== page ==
University of Groningen, Netherlands
Reverse cholesterol transport (RCT) is defined as the transport of excess cholesterol from the periphery via the liver into the feces. It is generally assumed that defects in RCT play an important role in the etiology of atherosclerosis. The role of bile acid signaling in regulation of RCT is ill understood. Recently, we have shown that direct secretion of cholesterol from blood to the intestinal lumen is an active pathway for cholesterol removal from the body. In mouse models the capacity of this transintestinal cholesterol secretory pathway (TICE) is twofold higher than the hepatobiliary route and can be stimulated via diet. We now show that pharmacological stimulation can drive this pathway to very high activity. By a combination of Farnesoid X Receptor (FXR/NR1H4) activation and inhibition of the intestinal cholesterol transporter NPC1L1, this pathway can be stimulated to such an extent that mice excrete up to 60% of their total cholesterol pool daily. Using a panel of knock-out and transgenic mice as well as pharmacological manipulation we elucidated the underlying regulatory mechanism. We show that TICE is regulated via the concerted action of NPC1L1, intestinal FXR and the sterol exporting heterodimer Abcg5/g8. Biliary bile acid concentration but in particular and, unexpectedly, bile acid hydrophobicity plays a crucial role in the stimulation of the TICE pathway. Clearly this pathway provides an attractive target for therapy aiming at reduction of atherosclerosis.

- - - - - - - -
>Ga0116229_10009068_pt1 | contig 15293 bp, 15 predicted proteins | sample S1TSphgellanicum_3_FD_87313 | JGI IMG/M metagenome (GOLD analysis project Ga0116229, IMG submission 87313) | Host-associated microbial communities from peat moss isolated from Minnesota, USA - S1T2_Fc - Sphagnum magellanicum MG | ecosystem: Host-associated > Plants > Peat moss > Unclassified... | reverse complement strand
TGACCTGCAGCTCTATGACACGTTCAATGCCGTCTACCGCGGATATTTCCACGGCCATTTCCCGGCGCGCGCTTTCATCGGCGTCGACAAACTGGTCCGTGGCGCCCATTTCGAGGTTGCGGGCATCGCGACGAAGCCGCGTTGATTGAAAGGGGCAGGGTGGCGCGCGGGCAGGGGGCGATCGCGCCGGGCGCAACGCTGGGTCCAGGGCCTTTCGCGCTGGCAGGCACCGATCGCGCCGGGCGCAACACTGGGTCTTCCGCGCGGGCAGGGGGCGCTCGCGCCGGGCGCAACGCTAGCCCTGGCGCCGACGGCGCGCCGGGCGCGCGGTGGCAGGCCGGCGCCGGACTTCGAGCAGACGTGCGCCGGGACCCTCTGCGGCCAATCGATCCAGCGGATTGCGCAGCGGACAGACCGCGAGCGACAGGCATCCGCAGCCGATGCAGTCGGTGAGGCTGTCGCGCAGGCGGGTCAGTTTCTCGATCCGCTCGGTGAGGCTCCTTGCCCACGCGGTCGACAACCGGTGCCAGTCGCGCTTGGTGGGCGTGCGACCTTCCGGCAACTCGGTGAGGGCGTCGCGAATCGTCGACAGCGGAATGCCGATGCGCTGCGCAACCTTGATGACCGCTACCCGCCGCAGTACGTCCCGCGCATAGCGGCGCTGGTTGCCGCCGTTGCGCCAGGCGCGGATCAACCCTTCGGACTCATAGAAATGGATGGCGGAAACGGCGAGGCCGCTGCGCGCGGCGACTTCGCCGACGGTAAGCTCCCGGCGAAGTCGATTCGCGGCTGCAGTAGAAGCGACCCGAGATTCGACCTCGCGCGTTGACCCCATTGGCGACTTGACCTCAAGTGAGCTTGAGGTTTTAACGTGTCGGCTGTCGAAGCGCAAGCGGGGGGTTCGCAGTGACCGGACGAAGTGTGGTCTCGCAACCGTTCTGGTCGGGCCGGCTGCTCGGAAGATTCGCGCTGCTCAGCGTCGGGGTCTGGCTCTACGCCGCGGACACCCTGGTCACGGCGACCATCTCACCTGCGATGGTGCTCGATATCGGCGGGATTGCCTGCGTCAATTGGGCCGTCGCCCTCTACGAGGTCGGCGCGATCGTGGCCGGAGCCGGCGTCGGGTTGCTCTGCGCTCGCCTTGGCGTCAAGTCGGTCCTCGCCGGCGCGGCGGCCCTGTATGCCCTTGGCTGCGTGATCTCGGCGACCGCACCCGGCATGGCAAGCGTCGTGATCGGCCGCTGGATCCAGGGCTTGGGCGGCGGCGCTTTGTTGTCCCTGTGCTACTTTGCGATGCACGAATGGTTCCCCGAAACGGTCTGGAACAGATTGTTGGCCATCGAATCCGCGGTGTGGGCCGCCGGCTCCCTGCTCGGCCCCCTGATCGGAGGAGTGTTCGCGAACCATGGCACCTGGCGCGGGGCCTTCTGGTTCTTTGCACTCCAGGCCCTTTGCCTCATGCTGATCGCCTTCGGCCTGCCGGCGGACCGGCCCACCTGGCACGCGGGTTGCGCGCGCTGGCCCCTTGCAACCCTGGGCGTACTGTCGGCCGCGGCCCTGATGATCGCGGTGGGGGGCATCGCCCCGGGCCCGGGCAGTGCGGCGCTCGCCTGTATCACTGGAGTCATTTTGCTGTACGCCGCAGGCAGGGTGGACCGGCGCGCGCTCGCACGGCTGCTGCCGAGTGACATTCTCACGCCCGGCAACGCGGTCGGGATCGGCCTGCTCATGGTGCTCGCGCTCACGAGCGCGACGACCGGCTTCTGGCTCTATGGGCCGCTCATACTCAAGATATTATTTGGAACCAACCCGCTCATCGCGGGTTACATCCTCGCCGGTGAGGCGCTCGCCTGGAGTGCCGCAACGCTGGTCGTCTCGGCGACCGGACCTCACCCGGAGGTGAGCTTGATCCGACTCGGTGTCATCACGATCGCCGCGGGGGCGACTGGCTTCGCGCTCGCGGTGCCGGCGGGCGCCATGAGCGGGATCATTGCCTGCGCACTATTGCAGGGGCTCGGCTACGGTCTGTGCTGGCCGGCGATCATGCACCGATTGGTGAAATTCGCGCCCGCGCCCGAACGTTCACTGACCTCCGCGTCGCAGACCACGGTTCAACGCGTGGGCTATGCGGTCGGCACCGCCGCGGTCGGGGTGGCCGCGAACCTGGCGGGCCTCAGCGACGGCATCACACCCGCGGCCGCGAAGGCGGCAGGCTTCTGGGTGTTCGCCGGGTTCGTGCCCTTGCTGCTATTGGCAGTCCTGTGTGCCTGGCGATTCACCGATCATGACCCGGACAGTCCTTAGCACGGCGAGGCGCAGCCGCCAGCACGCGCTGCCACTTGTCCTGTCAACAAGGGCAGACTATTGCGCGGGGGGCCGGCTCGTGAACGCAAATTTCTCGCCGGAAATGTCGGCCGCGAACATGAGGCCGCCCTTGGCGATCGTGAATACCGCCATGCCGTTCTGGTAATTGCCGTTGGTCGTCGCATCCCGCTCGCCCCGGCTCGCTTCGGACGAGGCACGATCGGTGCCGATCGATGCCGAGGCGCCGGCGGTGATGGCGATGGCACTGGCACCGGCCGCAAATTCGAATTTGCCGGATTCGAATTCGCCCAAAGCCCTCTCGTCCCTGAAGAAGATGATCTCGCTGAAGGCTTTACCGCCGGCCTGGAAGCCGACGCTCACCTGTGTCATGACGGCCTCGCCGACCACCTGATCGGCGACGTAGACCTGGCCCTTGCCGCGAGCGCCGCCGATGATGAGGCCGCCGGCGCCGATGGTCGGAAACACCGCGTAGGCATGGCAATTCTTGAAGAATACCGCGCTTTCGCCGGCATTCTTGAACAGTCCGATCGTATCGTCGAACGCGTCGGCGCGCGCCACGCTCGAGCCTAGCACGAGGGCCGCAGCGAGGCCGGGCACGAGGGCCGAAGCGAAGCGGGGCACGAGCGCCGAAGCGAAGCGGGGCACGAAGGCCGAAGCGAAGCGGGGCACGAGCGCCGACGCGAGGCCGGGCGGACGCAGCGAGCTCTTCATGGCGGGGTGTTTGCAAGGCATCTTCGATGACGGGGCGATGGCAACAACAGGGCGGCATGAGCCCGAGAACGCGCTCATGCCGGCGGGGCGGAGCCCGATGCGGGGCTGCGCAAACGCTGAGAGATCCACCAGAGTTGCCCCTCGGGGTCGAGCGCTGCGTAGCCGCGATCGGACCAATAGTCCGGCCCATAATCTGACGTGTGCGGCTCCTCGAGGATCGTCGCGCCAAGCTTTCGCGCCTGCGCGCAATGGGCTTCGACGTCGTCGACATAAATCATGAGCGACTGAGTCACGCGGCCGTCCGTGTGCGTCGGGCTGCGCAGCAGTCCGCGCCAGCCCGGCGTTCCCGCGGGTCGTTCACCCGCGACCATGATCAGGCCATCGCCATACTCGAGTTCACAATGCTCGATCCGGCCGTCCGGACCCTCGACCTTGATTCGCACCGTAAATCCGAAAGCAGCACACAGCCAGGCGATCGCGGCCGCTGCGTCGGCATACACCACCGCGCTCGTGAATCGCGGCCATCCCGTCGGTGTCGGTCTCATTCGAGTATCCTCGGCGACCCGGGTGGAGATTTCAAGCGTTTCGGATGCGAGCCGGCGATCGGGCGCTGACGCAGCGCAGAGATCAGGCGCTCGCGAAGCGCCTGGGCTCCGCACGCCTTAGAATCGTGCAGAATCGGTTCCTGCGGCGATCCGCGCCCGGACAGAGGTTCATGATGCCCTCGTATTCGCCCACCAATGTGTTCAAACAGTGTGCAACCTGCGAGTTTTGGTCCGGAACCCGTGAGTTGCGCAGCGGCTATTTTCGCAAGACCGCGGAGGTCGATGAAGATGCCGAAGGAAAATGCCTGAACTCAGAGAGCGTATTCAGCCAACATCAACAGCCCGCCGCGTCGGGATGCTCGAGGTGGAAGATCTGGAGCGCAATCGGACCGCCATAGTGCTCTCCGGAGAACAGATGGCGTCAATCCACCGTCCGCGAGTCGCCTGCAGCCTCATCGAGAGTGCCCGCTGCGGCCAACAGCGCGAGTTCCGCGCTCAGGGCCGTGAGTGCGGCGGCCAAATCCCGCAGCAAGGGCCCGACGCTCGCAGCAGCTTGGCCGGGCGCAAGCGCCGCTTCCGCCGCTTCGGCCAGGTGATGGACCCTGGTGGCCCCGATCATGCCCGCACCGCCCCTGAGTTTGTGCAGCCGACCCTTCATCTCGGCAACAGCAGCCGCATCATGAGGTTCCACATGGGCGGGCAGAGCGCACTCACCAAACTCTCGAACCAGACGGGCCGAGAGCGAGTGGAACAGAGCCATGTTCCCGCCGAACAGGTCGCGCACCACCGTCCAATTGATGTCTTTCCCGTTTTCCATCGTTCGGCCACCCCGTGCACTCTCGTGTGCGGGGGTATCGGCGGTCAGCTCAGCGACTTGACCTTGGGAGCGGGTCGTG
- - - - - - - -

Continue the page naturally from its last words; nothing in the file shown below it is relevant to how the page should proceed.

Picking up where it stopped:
Hosts: Prof. Bruno Lemaitre (EPFL), Prof. Lluis Fajas (UNIL) and Prof. Kristina Schoonjans (EPFL)
For those who would like to see Prof. Schrauwen, please contact Prof. Kristina Schoonjans.